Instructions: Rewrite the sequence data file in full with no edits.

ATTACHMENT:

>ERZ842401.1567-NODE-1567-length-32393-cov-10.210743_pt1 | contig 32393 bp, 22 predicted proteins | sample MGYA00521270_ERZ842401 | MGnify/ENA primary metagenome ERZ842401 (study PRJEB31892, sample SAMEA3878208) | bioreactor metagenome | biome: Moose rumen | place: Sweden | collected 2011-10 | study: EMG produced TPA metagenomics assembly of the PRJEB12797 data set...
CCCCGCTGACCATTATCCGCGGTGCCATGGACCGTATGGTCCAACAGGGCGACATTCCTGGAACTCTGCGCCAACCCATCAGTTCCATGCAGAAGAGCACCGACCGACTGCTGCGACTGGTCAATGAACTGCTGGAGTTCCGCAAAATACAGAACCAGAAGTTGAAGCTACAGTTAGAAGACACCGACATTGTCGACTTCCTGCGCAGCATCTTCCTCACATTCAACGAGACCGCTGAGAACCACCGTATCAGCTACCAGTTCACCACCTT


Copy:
>ERZ842401.1567-NODE-1567-length-32393-cov-10.210743_pt1 | contig 32393 bp, 22 predicted proteins | sample MGYA00521270_ERZ842401 | MGnify/ENA primary metagenome ERZ842401 (study PRJEB31892, sample SAMEA3878208) | bioreactor metagenome | biome: Moose rumen | place: Sweden | collected 2011-10 | study: EMG produced TPA metagenomics assembly of the PRJEB12797 data set...
CCCCGCTGACCATTATCCGCGGTGCCATGGACCGTATGGTCCAACAGGGCGACATTCCTGGAACTCTGCGCCAACCCATCAGTTCCATGCAGAAGAGCACCGACCGACTGCTGCGACTGGTCAATGAACTGCTGGAGTTCCGCAAAATACAGAACCAGAAGTTGAAGCTACAGTTAGAAGACACCGACATTGTCGACTTCCTGCGCAGCATCTTCCTCACATTCAACGAGACCGCTGAGAACCACCGTATCAGCTACCAGTTCACCACCTT